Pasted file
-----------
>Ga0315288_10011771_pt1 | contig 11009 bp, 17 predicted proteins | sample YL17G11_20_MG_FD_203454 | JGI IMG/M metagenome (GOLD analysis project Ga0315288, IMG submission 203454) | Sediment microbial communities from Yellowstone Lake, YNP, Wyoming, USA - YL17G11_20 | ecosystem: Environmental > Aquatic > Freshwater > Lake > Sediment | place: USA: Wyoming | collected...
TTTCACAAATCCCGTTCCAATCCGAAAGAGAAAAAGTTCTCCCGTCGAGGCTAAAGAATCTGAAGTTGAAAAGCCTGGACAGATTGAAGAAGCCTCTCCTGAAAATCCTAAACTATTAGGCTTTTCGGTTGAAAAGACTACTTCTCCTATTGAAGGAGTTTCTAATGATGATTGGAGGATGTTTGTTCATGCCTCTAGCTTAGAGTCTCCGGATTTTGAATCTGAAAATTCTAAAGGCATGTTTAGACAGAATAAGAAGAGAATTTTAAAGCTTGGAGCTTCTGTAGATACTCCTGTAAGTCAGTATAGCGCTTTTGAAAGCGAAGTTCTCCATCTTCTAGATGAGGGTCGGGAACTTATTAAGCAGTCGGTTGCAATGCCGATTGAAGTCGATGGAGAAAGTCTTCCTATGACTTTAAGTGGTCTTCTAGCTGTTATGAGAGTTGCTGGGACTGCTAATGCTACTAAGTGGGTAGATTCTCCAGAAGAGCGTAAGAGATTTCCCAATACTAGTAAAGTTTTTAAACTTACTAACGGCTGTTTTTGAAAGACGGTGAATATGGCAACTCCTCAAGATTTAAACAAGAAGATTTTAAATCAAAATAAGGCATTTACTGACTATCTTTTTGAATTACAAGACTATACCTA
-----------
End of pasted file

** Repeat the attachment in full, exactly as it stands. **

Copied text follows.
>Ga0315288_10011771_pt1 | contig 11009 bp, 17 predicted proteins | sample YL17G11_20_MG_FD_203454 | JGI IMG/M metagenome (GOLD analysis project Ga0315288, IMG submission 203454) | Sediment microbial communities from Yellowstone Lake, YNP, Wyoming, USA - YL17G11_20 | ecosystem: Environmental > Aquatic > Freshwater > Lake > Sediment | place: USA: Wyoming | collected...
TTTCACAAATCCCGTTCCAATCCGAAAGAGAAAAAGTTCTCCCGTCGAGGCTAAAGAATCTGAAGTTGAAAAGCCTGGACAGATTGAAGAAGCCTCTCCTGAAAATCCTAAACTATTAGGCTTTTCGGTTGAAAAGACTACTTCTCCTATTGAAGGAGTTTCTAATGATGATTGGAGGATGTTTGTTCATGCCTCTAGCTTAGAGTCTCCGGATTTTGAATCTGAAAATTCTAAAGGCATGTTTAGACAGAATAAGAAGAGAATTTTAAAGCTTGGAGCTTCTGTAGATACTCCTGTAAGTCAGTATAGCGCTTTTGAAAGCGAAGTTCTCCATCTTCTAGATGAGGGTCGGGAACTTATTAAGCAGTCGGTTGCAATGCCGATTGAAGTCGATGGAGAAAGTCTTCCTATGACTTTAAGTGGTCTTCTAGCTGTTATGAGAGTTGCTGGGACTGCTAATGCTACTAAGTGGGTAGATTCTCCAGAAGAGCGTAAGAGATTTCCCAATACTAGTAAAGTTTTTAAACTTACTAACGGCTGTTTTTGAAAGACGGTGAATATGGCAACTCCTCAAGATTTAAACAAGAAGATTTTAAATCAAAATAAGGCATTTACTGACTATCTTTTTGAATTACAAGACTATACCTA